When my husband and I got married and decided to raise our family here, the hardest part for me was being away from my parents and sisters and their families, and even cousins, aunts and uncles, on some holidays. Holidays are a big deal in my family — they are about family and being together. We’re kind of a more is more people — more food, more people, more laughing, more cards and board games into the evening. 

So, when the kids came along, it was natural that our family would add some traditions of our own. 

One of my favorite traditions is the Thanksgiving tree. Since the kids were teeny, tiny, the kids and I have fashioned a Thanksgiving tree. I put a tree branch in a vase and then I cut out construction paper leaves on which we write what we are thankful for and then we hang those leaves on the “tree.” In the past, I’ve mailed construction paper leaves to my family in Minnesota and Robb’s family here. We even set leaves out on the dining room table on Thanksgiving so that neighbors and friends who are celebrating with us can add their thanks.

But this year, I totally failed. I forgot about the Thanksgiving tree entirely until the week before Thanksgiving. How could I have forgotten? Of course there are things to be thankful for this year, even if we have to look a little harder. 

I am thankful for my family. Specifically, I am thankful for my husband Robb who has always been our family’s North Star, but who has proven again and again that we are partners in raising our children, in caring for our parents and in running our business.

I am thankful that children are more resilient and flexible than adults. Have there been disappointments? Of course, yes. But our kids have demonstrated grace, maturity and ingenuity in working through those disappointments. All three of our kids have spring birthdays, so of course this year there were no friends over for parties. But the kids took it upon themselves to make each sibling’s birthday special. This pandemic has canceled a lot of events, but it hasn’t canceled our ability to find or make joy.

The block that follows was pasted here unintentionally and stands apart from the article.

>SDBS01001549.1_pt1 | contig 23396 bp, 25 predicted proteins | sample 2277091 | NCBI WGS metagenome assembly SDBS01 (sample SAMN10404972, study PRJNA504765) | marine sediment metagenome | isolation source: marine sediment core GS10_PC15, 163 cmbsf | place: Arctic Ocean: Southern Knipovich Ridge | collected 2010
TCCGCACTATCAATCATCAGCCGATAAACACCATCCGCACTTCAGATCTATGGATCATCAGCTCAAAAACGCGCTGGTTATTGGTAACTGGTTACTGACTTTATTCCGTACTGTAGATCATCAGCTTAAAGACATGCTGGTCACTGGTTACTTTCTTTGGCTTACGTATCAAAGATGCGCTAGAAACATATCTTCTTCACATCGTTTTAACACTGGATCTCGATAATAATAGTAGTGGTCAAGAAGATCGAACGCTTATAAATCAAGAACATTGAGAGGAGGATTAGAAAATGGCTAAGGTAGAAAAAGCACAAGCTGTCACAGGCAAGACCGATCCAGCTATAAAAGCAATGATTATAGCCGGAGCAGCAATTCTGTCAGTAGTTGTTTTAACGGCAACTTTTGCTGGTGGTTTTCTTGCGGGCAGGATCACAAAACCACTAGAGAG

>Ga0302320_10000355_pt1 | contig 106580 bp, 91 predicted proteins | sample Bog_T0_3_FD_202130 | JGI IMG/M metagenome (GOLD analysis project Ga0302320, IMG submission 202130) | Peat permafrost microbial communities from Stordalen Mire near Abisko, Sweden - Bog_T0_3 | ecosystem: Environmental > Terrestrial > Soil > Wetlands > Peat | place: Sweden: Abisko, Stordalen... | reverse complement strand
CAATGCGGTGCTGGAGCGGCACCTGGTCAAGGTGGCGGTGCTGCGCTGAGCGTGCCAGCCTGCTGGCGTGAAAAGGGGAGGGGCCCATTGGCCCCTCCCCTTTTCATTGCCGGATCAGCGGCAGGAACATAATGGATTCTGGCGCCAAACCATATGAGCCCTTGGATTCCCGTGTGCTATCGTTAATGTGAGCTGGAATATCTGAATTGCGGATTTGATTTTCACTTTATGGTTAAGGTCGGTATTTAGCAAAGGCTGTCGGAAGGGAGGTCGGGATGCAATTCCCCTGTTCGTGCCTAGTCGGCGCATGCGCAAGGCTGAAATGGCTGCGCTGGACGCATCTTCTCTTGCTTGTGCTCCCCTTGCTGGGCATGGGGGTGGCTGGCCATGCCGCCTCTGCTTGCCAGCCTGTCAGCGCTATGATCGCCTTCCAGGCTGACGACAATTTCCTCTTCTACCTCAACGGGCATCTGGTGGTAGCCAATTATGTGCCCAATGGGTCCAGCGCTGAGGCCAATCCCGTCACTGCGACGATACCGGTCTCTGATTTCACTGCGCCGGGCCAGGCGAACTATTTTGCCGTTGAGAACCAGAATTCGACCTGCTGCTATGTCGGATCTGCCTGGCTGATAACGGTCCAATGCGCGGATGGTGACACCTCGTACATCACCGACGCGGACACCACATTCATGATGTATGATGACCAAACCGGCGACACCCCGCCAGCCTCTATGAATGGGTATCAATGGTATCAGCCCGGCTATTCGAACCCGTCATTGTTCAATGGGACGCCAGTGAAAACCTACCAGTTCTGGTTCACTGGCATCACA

I am thankful for my colleagues who have rolled with the punches as our work lives changed. My colleagues aren’t the only folks who have taken on more during this pandemic. Lots of school employees and volunteers work to ensure that no child goes hungry. Workers who labor behind the scenes cleaning and sanitizing our hospitals and schools are also working longer hours to ensure our health and safety; they too deserve our gratitude.

Doctors, nurses, nurse aides and other medical practitioners who report to work each day to heal and mend deserve our thanks and respect. All they ask in return is that we each do our small part to protect ourselves and our neighbors. 

Teachers are simultaneously teaching in-person and online. They have embraced new technology in an attempt to reach all their students. Some are teaching from home as they have contracted the virus themselves or have been told to quarantine. “Thank you” is not adequate to express my gratitude. 

I am thankful for Wyoming sunsets, mountains, lakes and walking trails. More times than I can count in the past nine months, the outdoors has been a tonic for my worried mind. Watching the sun go down behind the Bighorn Mountains, I am reminded of the beauty of this world and how sacred that beauty is. God’s hand is at work in each quaking aspen leaf, each totally unique flake of snow and each butterfly that alights on a flower. If he can take care of every creature of the earth, every plant, the wind and rain, surely he is caring for us too — even during these crazy times.

And more than I ever have been, I am aware of and thankful for the small graces and gestures of kindness that reaffirm people are good. I can’t tell you how many tears I cried this spring when our kids’ schools held special drive-by parades and end-of-school day events. What a powerful reminder of our fundamental human need to love and be loved. I have come to look forward to school drop offs in the morning because I know teacher’s aide and crossing guard Gina Gonzalez will be stationed at the corner of West Brock and Burritt streets, greeting every car with a smile and an enthusiastic wave. Her cheerfulness is such an beautiful reminder at the start of each day that we can always choose happiness. 

In that spirit, this week I’m choosing gratitude and happiness. 

For those of us who are well in mind and body, let us rejoice for this gift of health. For those of us who have enough to eat, clothing to wear and a house to call home, let us live generously and offer tender care to our neighbors. For those of us with enough, may we come to appreciate our abundance. 

 

 

 

Executive editor

Jen Sieve-Hicks is the Bulletin's executive editor. She has covered schools, agriculture and government for the Bulletin.

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